How to instruct a computer to download software packages from a list generated by another computer?
As a careful computer user, I make of course regular back-ups of vital
files. From the same point of view, I am looking already several weeks
to 'back-up' somehow the software package configuration of my desktop:
in my case Kubuntu 7.10 in combination with software, of which at least
95% comes from the regular repositories that can be reached via package
managers like 'Synaptic'. If I would find a possibility to back-up at
least this repository software configuration, I would be very happy.
However, my attempts have been fruitless so far - that's why I would
really appreciate your feedback. My question is: do you know any
possibility to effectively: ....
*.... instruct computer 1 (by example a desktop) to generate a list of
software packages downloaded on it?
* .... instruct computer 2 (by example a laptop) to download and install
all the software packages from the list generated by computer 1?
In order to help you to feedback me, I try to explain clearly and
briefly which two strategies I have tried out so far.
A 10 years experience - Linux user in my surroundings found some
possibility that could at least in theory serve this purpose. When
carefully examining "Synaptic", a seemingly interesting option pops up
within the FILE menu: an alleged possibility to generate a list
('script') of 'downloaded packages' via the option "select downloaded
packages". When pointing the mouse cursor at that specific option within
Synaptic, another interesting explanation is being pointed at: to
generate that 'downloaded files script' with a view to downloading this
repository software on a different computer. Another option within the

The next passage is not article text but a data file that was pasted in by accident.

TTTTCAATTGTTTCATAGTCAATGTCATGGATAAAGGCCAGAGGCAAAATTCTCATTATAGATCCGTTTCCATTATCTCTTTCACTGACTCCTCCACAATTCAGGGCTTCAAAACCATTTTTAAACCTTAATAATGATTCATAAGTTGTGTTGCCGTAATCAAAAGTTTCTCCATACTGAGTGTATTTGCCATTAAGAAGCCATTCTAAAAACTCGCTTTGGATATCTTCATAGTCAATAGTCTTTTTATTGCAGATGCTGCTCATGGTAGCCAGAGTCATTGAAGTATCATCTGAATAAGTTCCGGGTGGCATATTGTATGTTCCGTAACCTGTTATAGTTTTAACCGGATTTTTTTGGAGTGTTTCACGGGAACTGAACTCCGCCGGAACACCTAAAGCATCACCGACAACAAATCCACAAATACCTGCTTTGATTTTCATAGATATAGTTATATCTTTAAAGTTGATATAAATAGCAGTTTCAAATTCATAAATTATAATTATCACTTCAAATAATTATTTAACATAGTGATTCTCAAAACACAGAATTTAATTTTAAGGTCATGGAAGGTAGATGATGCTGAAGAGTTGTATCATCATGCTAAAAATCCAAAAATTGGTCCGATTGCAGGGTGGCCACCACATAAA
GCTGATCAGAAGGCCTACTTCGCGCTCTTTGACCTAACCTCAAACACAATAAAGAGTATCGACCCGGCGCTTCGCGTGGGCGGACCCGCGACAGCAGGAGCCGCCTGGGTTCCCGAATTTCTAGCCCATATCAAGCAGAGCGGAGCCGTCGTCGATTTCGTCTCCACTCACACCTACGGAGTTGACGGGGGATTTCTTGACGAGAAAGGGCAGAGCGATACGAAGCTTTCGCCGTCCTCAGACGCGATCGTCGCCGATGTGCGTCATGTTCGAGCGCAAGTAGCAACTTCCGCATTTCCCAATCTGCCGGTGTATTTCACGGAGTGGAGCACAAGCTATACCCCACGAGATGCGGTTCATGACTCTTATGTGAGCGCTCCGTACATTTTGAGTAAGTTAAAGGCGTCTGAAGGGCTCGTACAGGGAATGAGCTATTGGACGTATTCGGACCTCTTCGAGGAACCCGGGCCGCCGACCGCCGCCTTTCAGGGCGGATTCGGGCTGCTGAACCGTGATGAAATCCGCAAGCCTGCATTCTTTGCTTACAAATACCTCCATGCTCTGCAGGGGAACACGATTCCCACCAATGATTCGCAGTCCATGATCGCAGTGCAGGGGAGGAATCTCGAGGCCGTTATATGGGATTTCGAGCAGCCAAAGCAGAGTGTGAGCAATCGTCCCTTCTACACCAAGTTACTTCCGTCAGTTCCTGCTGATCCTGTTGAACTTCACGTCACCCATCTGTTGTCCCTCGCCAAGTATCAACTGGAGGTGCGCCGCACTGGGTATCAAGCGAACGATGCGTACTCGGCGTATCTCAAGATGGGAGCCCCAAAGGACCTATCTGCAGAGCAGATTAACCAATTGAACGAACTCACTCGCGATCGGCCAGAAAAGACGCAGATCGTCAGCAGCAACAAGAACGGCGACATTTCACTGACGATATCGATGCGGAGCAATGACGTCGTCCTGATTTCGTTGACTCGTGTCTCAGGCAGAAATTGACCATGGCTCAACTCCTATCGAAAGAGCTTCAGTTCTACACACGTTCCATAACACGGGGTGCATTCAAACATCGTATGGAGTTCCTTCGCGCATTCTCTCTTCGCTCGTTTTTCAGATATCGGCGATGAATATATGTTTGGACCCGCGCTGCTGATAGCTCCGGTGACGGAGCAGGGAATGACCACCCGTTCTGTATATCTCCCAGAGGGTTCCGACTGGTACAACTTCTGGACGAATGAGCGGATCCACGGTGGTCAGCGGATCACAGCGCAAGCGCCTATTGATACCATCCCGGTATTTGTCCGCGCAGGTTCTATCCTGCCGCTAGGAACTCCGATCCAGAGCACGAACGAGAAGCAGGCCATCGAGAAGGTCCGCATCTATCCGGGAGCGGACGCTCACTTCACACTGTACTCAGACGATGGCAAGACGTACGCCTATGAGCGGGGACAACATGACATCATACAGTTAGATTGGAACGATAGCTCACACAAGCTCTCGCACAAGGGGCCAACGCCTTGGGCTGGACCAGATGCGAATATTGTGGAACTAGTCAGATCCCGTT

same FILE menu is the complementary one: 'add downloaded packages'. In
this way, Synaptic ought to generate a list of downloaded software
packages with a view to instructing another computer to download and
install the software packages mentioned at that list. I instructed
Synaptic to only select the repository software packages installed at
the desktop. After doing so, I activated the option FILE >>> generate
downloaded package script. I gave a clear, logical name to the file
generated like this in order to easily find it back. Then, I copied the
script to a USB stick and from that stick to the home directory of
another (laptop) computer, where I already installed Kubuntu 7.10 and
Synaptic. I chose the main menu 'FILE' again and from there 'Add
downloaded packages': an option seemingly meant to instruct the computer
to download and install the software packages mentioned at a list
generated by the other computer. But at this point, my attempts have
been stagnating already a few weeks: I do vaguely see the name of the
downloaded packages script file generated at the desktop and copied to
the home directory of the laptop. I do also see names of some other
files within the same folder. But I can simply not access any file:
neither the download script, nor anything else: although it is
IMPOSSIBLE to work in Synaptic without establishing an administrative
mode before starting with it. In other words: because of some strange
reason, Synaptic in the laptop is not able to carry out the package
download and installation instructions generated by the exactly the
same software package within the same OS at the desktop.
Via a shell console I tried another option advised by the same long
time Linux user has been using in Debian:
sudo dpkg --get-selections > installierte-pakete
"Installierte Pakete" is German for 'installed software packages'. In
this way, I generated a text file containing instructions to install the
software packages installed at my desktop. I copied this file to my USB
stick and from there to the home directory of my laptop. At the laptop I
opened another shell console and gave in the following instruction:
sudo dpkg --set-selections < installierte-pakete
No error or mistake has been mentioned after this command. However, not
any single software package has been installed because of this instruction.
To finish this message, I ask you my question more precisely: can I
change anything in the software settings so that at least of the two
strategies worked out above, can effectively work? Or can you advise my
any other effective and efficient strategy to download at the laptop the
same software packages as on the desktop?
I would appreciate some sensible feedback from at least one or a few
amongst you. Thanks in advance.
Bas G. Roufs M.A.
Van 't Hoffstraat 1
NL-3514 VT Utrecht
Google Talk: BasRoufs
Yahoo Messenger: Bas6Human
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